Should You Get Certified in Backflow?


Backflow
Graywater from a system at a Florida residence is piped into the home’s drinking water. “Yellow gushy stuff” coming out of some taps in Maryland turns out to be the powerful—and highly toxic—herbicide Paraquat from an agricultural facility. Propane gas flowing into a Connecticut water main from a storage tank causes a washing machine to explode. “Rusty” water coming out of a Michigan hospital’s drinking fountain turns out to be blood from a nearby autopsy room. These stories are enough to curl your hair. These are all real-life incidents caused by backflow, usually the result of an accidental cross-connection between a potable water system and a contaminating source.    More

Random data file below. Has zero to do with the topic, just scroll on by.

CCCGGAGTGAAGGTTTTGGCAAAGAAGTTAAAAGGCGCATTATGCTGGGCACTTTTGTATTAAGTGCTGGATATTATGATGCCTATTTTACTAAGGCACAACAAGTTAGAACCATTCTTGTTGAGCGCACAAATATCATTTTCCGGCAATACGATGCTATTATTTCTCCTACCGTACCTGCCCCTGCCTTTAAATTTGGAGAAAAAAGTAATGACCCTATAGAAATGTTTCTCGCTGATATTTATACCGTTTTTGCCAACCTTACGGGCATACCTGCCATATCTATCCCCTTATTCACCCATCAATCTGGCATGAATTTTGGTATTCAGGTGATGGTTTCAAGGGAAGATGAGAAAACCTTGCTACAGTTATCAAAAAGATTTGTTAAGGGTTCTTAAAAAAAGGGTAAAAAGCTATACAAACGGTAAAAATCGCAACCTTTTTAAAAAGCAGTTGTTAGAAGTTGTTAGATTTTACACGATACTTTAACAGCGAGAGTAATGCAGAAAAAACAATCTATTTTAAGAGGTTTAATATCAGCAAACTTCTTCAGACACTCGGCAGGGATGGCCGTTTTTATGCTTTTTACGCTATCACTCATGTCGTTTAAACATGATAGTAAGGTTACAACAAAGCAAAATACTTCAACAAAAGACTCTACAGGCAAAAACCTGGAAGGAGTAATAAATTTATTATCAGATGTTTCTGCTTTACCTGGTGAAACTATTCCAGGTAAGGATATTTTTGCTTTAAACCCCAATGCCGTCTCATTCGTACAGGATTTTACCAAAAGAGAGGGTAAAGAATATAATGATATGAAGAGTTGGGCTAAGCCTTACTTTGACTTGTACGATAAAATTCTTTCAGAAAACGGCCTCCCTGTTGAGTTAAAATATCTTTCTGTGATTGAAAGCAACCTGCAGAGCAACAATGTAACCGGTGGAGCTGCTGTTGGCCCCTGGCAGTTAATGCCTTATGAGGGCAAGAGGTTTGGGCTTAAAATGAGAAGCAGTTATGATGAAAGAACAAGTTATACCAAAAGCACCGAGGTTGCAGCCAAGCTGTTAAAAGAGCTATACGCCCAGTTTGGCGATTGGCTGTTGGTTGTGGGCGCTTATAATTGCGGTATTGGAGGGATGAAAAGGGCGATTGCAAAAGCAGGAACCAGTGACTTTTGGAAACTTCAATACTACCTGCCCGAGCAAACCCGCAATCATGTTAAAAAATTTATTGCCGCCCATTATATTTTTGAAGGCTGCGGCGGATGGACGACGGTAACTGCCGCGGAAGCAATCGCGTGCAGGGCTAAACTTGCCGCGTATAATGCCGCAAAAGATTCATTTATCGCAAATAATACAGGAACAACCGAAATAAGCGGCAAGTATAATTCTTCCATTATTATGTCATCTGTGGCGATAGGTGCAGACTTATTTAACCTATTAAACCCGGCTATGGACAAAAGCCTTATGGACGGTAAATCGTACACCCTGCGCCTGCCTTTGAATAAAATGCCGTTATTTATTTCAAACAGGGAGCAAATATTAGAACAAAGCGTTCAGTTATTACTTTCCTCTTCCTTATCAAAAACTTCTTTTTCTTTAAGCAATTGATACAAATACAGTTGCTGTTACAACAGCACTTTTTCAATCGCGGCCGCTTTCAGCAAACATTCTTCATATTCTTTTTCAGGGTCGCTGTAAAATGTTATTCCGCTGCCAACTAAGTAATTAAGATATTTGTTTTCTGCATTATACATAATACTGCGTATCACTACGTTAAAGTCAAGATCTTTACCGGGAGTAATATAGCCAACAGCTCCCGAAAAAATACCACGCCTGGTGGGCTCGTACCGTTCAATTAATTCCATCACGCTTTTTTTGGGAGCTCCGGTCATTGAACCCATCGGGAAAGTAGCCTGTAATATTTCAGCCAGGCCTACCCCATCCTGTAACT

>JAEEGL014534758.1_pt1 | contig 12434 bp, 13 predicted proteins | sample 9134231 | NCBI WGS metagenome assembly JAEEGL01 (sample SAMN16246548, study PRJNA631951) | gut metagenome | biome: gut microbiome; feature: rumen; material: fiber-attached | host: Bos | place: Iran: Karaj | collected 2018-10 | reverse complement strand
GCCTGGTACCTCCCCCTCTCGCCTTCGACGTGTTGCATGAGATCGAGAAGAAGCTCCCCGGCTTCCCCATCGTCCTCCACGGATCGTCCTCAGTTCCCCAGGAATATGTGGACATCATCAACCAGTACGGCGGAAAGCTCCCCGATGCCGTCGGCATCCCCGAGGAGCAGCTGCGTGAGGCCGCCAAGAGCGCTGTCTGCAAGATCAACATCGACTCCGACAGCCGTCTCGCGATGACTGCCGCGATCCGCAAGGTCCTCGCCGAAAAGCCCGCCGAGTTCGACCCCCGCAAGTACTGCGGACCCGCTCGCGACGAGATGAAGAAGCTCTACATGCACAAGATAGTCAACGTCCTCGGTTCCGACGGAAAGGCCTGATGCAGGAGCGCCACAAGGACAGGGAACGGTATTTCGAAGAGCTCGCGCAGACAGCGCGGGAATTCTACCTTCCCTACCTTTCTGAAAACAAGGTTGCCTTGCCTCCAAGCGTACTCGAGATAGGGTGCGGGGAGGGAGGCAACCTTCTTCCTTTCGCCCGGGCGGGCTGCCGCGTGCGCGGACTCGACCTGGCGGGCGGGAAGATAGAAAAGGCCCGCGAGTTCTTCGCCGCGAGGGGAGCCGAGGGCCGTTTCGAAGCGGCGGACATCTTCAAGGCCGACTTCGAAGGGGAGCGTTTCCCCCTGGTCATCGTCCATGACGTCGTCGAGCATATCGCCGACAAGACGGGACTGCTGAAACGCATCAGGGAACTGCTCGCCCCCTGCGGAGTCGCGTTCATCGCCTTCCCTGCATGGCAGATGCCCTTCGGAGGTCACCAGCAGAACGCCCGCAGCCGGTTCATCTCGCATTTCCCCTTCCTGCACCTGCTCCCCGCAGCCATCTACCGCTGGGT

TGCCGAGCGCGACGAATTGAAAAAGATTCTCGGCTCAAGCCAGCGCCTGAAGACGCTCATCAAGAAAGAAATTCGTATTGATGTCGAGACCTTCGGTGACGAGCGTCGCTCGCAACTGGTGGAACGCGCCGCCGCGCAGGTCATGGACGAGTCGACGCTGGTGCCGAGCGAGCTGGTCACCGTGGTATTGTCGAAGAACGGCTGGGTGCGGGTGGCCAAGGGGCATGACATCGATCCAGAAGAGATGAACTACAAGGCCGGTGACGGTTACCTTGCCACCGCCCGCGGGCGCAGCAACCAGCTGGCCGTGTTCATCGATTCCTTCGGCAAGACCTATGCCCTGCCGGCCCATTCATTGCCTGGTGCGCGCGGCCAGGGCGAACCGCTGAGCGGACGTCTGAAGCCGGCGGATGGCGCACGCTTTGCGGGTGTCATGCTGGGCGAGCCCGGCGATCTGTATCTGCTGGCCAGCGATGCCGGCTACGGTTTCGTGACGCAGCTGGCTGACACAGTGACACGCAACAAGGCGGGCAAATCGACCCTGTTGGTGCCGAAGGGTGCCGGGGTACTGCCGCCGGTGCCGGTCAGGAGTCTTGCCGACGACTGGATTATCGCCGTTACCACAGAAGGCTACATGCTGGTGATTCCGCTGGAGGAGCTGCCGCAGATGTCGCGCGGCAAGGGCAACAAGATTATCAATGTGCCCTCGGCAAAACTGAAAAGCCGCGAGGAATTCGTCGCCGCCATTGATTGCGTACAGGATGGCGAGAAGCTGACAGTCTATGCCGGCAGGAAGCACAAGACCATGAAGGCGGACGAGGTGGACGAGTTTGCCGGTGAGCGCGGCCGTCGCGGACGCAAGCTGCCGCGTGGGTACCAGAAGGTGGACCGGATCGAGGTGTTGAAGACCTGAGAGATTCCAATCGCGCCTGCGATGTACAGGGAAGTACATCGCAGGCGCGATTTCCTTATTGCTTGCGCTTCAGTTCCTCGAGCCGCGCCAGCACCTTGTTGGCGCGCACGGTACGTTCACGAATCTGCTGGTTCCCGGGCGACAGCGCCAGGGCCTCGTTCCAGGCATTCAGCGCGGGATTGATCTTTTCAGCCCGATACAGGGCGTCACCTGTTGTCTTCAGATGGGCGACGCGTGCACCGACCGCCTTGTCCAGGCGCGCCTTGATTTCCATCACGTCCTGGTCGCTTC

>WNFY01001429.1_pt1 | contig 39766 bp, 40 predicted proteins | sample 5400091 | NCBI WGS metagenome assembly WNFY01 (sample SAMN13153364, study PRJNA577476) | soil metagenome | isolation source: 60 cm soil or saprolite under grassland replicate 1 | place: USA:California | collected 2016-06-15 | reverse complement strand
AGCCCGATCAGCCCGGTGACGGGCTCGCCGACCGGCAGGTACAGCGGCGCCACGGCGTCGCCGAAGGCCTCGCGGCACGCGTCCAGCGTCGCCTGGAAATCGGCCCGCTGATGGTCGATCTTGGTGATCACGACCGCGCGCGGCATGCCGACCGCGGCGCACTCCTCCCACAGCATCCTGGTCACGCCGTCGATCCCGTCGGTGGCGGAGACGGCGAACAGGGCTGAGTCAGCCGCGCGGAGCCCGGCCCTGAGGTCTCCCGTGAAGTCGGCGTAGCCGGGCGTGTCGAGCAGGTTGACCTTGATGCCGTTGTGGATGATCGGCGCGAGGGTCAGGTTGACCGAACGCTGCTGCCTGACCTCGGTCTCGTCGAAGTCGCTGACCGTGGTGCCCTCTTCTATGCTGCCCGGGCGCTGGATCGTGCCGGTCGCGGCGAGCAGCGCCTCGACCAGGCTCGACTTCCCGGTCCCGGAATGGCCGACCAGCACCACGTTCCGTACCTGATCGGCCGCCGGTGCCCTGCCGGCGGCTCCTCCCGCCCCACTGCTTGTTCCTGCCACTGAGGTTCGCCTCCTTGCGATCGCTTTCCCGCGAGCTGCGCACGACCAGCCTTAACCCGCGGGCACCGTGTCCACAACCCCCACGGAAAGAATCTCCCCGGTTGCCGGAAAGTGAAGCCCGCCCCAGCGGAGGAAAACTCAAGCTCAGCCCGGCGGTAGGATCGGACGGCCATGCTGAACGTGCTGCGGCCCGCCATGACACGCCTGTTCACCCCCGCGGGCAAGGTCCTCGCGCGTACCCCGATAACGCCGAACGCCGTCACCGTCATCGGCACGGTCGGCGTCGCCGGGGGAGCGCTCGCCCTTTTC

Wednesday, October 15, 2014 MARY ELIZABETH WILLIAMS-VILLANO

The Tale of One City


Eco-Green Sustainable Landscapes
Sun Valley, a community in the San Fernando Valley, is one of the many suburbs in the city of Los Angeles. Like the rest of Southern California, it lies in a semi-arid climate zone, where the average rainfall is only about 12 inches a year. Water has always been an issue in this region.   More
 
Monday, December 16, 2013 Susan Maddocks

Understanding Backflow


Backflow
In May Of 2000, residents living around the subdivision in Pineville, North Carolina, known as Walden Pointe discovered that their drinking water had become contaminated with raw sewage. The contamination reached around 60 homes and more than 100 Walden Pointe residents fell ill. The affected citizens sued their municipality and received a $1.2 million settlement to cover their damages and medical expenses.   More
 
Friday, March 16, 2012

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